Schematic representations of the 7 dermoscopic patterns observed in longitudinal melanonychia: A, blood spots; B, brown coloration of the background; C, regular lines; D, irregular lines; E, grayish background and thin gray lines; F, micro–Hutchinson sign; and G, microscopic grooves.
Purple to brown blood spots are seen in a subungual hemorrhage in a 67-year-old man. The proximal edge of the spot is usually rounded (short arrows), while the distal edge has a somewhat linear distortion pattern (long arrows).
Nail apparatus melanocytic nevus in an 8-year-old boy. Note the brown coloration of the background (long arrow) and the thin, darker longitudinal lines with regular thickness, spacing, and coloration (short arrows).
Nail apparatus acral lentiginous melanoma, Clark level III (1.7-mm Breslow thickness) in a 57-year-old woman. Dermoscopy disclosed a brown coloration of the background (long arrow) and darker longitudinal lines with irregular thickness, coloration, and spacing (double arrows). Disruptions of parallelism were also observed (short arrows).
Nail apparatus acral lentiginous melanoma, Clark level II (0.9-mm Breslow thickness), in a 71-year-old man. Dermoscopy shows a brown background and longitudinal darker lines of irregular thickness, spacing, and coloration (arrows).
Nail apparatus acral lentiginous melanoma in situ, Clark level I (0.2-mm Breslow thickness), in a 72-year-old woman. A, The clinical view shows no evidence of pigment in the cuticle area; B, the dermoscopic image shows irregular lines overlying a brown background and a micro–Hutchinson sign (arrow).
Hydroxyurea-induced longitudinal melanonychia in an 81-year-old man treated for chronic lymphocytic leukemia. Dermoscopy shows a grayish coloration of the background (long arrows) and thin regular longitudinal gray lines (short arrows).
Nail apparatus lentigo in a 37-year-old woman with Laugier-Hunziker disease. Dermoscopy reveals a brown coloration of the background (long arrow) and mostly regular, thin, longitudinal gray lines (short arrows).
Ethnic-type nail pigmentation in a 42-year-old man of Gypsy lineage. Dermoscopy reveals a grayish coloration of the background and longitudinal microscopic grooves either associated (short arrows) or not (long arrow) with the pigmentation.
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Ronger S, Touzet S, Ligeron C, et al. Dermoscopic Examination of Nail Pigmentation. Arch Dermatol. 2002;138(10):1327–1333. doi:10.1001/archderm.138.10.1327
Diagnosis of longitudinal melanonychia is usually difficult, and neither a single clinical criterion nor a combination of symptoms currently can be used to clearly distinguish malignant from benign bandlike pigmented nail lesions. Biopsy is painful and often leaves definitive dystrophic scars.
To describe and evaluate dermoscopic patterns associated with longitudinal nail pigmentation.
Patients and Methods
A total of 148 unselected consecutive cases of longitudinal melanonychia were included over a period of 4 years (20 melanoma, 37 nevi, 16 drug-induced nail pigmentation, 45 nail apparatus lentigo of various types, 8 ethnic-type nail pigmentation, and 22 subungual hemorrhages). All patients were recruited from the dermatology unit outpatient clinic of the Hôtel Dieu de Lyon. All cases were photographed in vivo under oil immersion (dermoscopy). Patterns were recorded prior to final pathologic diagnosis. An independent biostatistics unit performed statistical evaluation using 7 semiologic patterns.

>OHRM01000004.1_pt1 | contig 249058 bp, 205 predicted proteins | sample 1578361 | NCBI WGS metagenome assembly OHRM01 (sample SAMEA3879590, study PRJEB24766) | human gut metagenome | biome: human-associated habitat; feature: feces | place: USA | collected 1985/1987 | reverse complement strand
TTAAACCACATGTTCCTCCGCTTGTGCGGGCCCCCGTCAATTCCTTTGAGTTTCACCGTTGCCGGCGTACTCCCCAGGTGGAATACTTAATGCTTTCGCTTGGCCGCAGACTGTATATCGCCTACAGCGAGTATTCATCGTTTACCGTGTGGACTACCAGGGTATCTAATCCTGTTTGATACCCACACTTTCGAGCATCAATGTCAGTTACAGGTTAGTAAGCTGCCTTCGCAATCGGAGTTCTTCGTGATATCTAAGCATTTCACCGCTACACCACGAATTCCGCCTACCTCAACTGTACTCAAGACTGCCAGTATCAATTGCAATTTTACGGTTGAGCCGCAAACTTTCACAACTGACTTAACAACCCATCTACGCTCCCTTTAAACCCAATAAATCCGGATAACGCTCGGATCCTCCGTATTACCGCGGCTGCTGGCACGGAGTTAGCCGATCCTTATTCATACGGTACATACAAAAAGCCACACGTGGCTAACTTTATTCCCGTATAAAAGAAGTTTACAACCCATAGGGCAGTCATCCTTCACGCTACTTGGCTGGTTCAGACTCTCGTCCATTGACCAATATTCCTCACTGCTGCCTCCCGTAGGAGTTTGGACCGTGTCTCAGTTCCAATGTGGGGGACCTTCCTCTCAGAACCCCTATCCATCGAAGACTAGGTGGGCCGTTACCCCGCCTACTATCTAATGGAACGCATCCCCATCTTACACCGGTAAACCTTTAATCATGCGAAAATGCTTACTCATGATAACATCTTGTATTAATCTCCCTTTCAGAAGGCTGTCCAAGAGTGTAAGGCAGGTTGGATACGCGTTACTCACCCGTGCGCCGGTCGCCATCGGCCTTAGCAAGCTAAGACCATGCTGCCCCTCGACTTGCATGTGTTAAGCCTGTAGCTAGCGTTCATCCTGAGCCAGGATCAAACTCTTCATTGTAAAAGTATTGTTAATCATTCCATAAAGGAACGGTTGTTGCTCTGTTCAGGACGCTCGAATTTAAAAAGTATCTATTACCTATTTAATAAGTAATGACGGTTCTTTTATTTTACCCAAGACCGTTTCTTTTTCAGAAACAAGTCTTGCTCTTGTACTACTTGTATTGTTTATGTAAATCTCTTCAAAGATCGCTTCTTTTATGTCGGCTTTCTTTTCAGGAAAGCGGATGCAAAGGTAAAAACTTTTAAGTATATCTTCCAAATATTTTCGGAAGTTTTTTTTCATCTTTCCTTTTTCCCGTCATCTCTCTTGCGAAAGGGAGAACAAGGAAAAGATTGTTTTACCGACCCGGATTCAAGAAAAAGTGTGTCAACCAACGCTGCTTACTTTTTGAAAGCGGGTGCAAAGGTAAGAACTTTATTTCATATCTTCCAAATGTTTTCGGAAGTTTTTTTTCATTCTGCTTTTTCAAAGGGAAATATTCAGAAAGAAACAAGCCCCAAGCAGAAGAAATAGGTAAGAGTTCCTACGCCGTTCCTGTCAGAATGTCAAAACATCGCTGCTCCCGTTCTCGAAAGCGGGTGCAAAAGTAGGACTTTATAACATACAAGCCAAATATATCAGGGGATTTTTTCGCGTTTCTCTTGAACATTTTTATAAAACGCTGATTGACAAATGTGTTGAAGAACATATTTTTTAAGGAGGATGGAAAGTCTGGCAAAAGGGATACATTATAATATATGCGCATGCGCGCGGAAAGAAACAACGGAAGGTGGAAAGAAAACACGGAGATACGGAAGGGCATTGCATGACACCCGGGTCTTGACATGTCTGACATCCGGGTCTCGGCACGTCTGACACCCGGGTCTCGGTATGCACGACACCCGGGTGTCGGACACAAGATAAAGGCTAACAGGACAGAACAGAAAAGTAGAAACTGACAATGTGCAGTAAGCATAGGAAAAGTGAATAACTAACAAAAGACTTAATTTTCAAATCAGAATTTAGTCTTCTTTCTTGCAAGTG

Melanoma cases were significantly associated with a brown coloration of the background and the presence of irregular longitudinal lines (P = .001). Blood spots were mostly observed in subungual hemorrhages (P = .001); however, their presence could not rule out melanoma. Micro–Hutchinson sign was observed only in melanoma, but its rare occurrence did not allow any statistical evaluation of its specificity. Nail apparatus nevi were significantly associated with a brown coloration of the background and the presence of regular lines (P = .001). Nail apparatus lentigo, ethnic-type pigmentation, and drug-induced pigmentation were significantly associated with homogeneous longitudinal thin gray lines and gray coloration of the background (P = .001). Microscopic longitudinal grooves were unspecific, occurred in several conditions, and were associated with any type of ungual discoloration.
We believe that dermoscopic examination of the nail plate in cases of longitudinal melanonychia provides useful information that could help clinicians to more accurately decide if a nail apparatus biopsy should be performed; however, histopathologic diagnosis remains the gold standard in doubtful cases.
EARLY DIAGNOSIS of nail apparatus melanoma in its pigmented form is difficult because several benign conditions share the same clinical features (ie, longitudinal melanonychia).1-14 Several clinical criteria have been proposed to help clinicians more accurately distinguish suggestive cases,15 but neither a single clinical criterion nor a combination of symptoms currently can be used to avoid numerous useless painful nail matrix biopsies that may leave dystrophic scars.16-19 Longitudinal melanonychia is suggestive when it is unique, polychrome, increasing in width, or accompanied by the Hutchinson sign (pigmentation of the cuticle). Also suggestive are onset during adulthood, absence of history of pigmentation-inducing treatment, and ethnic origin not usually associated with nail pigmentation. Indications of probable benign multiple lesions are phototype V or VI skin or lesions present since childhood.15